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How would I solve this: Multiply: $(4 + x)(x^2 + 2x +3)$

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How would you multiply $(a+b) \cdot c$ ? – JavaMan Mar 14 '11 at 16:28
Distribute. Multiply. Add. – Arturo Magidin Mar 14 '11 at 16:30

This question, as you probably know, requires the use of the distributive property. To use JavaMan's suggestion $$(a + b) \cdot c = a \cdot c + b \cdot c$$
Let "a + b" be your $4 + x$ and let "c" be your $x^2 + 2x + 3$

Then we need to multiply $a \cdot c$, or $4 \cdot (x^2 + 2x + 3)$, and add it to

$b \cdot c$, which is $x \cdot (x^2 + 2x + 3)$

So $$ a\cdot c + b \cdot c = [4\cdot (x^2 + 2x +3)] + [x \cdot (x^2 + 2x + 3)]$$ After taking these steps, combine like terms and write the result in order of decreasing exponents (for convention's sake)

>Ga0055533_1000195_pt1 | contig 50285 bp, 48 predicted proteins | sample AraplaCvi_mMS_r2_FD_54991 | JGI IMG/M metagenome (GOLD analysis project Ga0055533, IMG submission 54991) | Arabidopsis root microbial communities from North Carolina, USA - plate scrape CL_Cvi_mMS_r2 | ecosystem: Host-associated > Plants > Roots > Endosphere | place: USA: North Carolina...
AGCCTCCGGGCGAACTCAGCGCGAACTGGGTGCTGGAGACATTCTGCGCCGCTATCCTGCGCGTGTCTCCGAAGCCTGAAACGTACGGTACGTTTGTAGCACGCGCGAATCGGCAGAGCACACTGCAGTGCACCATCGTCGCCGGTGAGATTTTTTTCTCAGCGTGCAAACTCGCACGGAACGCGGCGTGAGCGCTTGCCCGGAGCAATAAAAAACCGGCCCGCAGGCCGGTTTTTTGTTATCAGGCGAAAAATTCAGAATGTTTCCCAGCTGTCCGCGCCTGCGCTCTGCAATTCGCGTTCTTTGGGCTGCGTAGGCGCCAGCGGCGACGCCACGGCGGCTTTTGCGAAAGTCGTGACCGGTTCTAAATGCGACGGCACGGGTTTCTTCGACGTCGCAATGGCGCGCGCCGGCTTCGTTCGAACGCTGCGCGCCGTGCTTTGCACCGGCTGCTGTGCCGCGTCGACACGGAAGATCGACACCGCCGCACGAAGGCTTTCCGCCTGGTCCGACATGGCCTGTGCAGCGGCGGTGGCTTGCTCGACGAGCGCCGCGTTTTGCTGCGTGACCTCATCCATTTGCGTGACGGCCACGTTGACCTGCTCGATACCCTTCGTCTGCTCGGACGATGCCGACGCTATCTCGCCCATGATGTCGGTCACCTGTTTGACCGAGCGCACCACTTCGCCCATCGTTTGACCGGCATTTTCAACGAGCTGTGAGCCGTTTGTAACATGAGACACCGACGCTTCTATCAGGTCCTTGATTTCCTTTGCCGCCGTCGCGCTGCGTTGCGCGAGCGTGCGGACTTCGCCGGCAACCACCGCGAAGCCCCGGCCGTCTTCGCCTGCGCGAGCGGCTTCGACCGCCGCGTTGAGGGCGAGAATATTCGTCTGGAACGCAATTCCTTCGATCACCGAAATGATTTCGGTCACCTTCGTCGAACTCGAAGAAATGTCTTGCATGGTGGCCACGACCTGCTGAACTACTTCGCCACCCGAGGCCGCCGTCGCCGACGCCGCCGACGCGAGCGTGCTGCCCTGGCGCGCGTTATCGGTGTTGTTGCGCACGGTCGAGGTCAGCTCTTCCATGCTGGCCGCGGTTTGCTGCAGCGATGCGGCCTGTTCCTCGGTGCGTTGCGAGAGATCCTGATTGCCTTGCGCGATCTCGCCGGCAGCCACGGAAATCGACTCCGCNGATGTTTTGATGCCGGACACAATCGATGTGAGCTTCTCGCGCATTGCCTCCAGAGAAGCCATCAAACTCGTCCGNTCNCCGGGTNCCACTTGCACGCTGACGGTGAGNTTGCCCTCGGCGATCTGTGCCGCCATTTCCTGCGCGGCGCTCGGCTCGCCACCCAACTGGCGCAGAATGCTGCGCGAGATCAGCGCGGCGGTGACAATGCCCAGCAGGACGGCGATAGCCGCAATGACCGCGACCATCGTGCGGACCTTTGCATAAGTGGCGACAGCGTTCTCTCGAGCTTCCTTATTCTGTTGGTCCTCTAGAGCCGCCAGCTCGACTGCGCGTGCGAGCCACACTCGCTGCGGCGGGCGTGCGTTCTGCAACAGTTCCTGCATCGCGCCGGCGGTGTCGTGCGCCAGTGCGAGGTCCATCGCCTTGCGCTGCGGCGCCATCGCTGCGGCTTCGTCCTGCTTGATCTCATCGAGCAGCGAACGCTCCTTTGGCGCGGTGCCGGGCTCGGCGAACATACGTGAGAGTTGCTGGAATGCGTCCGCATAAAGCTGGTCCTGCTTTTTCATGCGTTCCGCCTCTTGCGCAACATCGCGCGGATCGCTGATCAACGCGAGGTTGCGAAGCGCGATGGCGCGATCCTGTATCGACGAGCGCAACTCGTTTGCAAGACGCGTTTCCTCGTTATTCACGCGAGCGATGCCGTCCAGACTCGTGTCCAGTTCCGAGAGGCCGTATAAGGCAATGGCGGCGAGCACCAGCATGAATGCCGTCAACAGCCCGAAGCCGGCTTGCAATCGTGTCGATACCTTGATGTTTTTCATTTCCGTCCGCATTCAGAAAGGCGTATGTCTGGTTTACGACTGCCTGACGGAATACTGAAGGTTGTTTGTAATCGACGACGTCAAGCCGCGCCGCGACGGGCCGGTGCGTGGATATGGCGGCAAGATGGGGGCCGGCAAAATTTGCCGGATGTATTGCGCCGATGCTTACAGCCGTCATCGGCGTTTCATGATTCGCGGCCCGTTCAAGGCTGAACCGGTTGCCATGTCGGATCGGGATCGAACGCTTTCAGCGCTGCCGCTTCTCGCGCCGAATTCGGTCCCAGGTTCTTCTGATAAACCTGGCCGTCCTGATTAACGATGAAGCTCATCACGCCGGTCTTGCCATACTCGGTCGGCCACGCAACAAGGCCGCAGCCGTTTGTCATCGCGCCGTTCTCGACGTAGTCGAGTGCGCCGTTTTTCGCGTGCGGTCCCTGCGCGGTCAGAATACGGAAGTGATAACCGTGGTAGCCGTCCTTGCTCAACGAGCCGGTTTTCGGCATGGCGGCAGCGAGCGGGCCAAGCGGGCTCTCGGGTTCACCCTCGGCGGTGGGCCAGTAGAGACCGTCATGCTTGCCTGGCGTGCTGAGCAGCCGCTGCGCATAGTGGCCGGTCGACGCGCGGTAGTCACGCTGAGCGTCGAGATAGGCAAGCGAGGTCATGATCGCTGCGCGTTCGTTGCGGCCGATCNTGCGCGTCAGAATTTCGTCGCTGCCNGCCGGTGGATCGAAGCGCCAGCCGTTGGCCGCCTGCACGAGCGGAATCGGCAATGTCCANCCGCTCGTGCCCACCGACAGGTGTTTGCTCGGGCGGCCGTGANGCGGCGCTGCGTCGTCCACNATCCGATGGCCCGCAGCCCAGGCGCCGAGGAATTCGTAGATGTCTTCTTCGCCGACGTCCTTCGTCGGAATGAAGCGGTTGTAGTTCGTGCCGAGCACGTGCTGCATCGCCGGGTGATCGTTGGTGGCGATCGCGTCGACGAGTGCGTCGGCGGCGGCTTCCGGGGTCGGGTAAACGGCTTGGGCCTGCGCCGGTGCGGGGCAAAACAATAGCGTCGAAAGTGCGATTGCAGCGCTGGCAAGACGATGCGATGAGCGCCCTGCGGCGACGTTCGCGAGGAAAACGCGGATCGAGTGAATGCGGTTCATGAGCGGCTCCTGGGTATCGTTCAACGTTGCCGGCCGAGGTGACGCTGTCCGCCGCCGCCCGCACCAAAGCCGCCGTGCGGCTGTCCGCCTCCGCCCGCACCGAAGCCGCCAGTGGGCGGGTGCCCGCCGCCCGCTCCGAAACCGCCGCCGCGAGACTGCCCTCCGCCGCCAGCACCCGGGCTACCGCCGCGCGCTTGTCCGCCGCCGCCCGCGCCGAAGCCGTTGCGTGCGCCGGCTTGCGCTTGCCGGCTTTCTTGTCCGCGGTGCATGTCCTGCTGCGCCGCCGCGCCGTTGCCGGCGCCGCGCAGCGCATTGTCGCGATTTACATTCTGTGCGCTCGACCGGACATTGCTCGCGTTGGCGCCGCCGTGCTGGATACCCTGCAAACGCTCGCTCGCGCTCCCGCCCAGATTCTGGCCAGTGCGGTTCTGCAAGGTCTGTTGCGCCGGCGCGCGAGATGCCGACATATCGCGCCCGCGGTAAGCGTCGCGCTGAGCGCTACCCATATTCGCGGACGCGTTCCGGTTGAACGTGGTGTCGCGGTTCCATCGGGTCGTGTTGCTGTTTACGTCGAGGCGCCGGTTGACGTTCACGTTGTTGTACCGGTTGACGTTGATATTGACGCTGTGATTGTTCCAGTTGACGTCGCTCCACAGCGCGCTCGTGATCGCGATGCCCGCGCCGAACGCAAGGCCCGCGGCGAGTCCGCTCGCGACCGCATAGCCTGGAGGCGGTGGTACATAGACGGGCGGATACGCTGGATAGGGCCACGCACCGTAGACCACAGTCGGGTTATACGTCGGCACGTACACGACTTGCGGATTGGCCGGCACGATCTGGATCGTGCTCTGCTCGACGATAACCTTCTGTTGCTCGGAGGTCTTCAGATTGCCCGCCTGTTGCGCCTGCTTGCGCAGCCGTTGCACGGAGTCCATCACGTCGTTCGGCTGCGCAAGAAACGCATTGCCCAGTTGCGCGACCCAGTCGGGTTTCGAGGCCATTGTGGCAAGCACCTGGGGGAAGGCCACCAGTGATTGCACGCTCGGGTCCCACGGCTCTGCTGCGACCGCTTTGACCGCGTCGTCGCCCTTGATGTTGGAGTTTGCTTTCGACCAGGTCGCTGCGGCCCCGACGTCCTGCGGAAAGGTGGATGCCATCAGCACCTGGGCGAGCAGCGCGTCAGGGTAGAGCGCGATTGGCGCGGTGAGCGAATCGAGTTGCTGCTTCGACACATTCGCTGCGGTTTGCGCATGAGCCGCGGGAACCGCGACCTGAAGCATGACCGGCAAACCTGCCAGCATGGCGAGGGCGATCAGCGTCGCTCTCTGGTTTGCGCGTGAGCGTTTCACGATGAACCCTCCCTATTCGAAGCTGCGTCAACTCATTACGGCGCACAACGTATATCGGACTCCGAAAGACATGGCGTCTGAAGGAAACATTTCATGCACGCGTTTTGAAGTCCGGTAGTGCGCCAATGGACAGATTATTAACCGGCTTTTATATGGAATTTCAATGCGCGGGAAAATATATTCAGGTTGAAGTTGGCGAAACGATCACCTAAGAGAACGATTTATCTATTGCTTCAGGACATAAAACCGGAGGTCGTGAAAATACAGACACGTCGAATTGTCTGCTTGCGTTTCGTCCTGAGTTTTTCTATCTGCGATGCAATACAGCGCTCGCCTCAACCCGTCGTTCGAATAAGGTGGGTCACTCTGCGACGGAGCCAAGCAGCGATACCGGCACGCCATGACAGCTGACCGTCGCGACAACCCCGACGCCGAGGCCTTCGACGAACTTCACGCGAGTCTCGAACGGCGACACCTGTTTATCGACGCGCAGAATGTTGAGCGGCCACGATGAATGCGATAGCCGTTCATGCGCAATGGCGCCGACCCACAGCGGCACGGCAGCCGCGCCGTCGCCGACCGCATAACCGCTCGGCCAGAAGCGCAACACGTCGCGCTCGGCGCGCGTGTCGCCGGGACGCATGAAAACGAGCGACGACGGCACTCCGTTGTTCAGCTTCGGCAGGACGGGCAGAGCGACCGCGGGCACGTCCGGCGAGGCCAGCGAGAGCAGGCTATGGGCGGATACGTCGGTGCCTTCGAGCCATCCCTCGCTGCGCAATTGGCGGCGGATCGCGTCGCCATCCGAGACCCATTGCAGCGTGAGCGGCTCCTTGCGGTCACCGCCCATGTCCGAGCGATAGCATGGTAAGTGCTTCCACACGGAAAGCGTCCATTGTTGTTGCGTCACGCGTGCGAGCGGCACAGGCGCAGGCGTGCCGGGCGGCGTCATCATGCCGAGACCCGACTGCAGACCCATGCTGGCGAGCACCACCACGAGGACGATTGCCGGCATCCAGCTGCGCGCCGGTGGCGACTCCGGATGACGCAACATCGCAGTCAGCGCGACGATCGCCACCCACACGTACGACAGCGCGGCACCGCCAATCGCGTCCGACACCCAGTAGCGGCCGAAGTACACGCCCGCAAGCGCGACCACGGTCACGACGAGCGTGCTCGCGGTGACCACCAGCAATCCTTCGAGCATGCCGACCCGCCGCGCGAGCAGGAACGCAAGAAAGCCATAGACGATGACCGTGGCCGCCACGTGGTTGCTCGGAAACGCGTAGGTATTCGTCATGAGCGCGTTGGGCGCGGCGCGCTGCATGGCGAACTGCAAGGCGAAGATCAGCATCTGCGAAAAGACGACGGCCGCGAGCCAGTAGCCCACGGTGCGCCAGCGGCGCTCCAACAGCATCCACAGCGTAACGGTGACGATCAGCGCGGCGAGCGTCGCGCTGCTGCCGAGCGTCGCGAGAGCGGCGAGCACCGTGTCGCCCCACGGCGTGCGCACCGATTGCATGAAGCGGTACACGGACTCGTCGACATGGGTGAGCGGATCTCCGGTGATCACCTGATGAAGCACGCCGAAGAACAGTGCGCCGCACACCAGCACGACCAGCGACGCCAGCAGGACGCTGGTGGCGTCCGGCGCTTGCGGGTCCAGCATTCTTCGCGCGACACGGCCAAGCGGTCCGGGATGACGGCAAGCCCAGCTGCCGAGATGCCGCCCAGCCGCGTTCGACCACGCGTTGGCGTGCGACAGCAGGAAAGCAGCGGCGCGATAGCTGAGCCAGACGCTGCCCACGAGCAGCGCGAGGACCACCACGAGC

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First, distribute the 4. Add the products of 4 and $x^2$, 4 and 2x, 3 and 4.

Then, distribute the x. Add the products of x and $x^2$, x and 2x, 3 and x.

Then all you have to do is add all of the items you have left.

After the distributions, you should have

$4x^2 + 8x + 12 + x^3 + x^2 + 3x =$

$x^3 + 5x^2 +11x + 12$

(Yay cool text!)

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just put dollar signs around the parts you want to cool-ify. – The Chaz 2.0 Mar 14 '11 at 18:16

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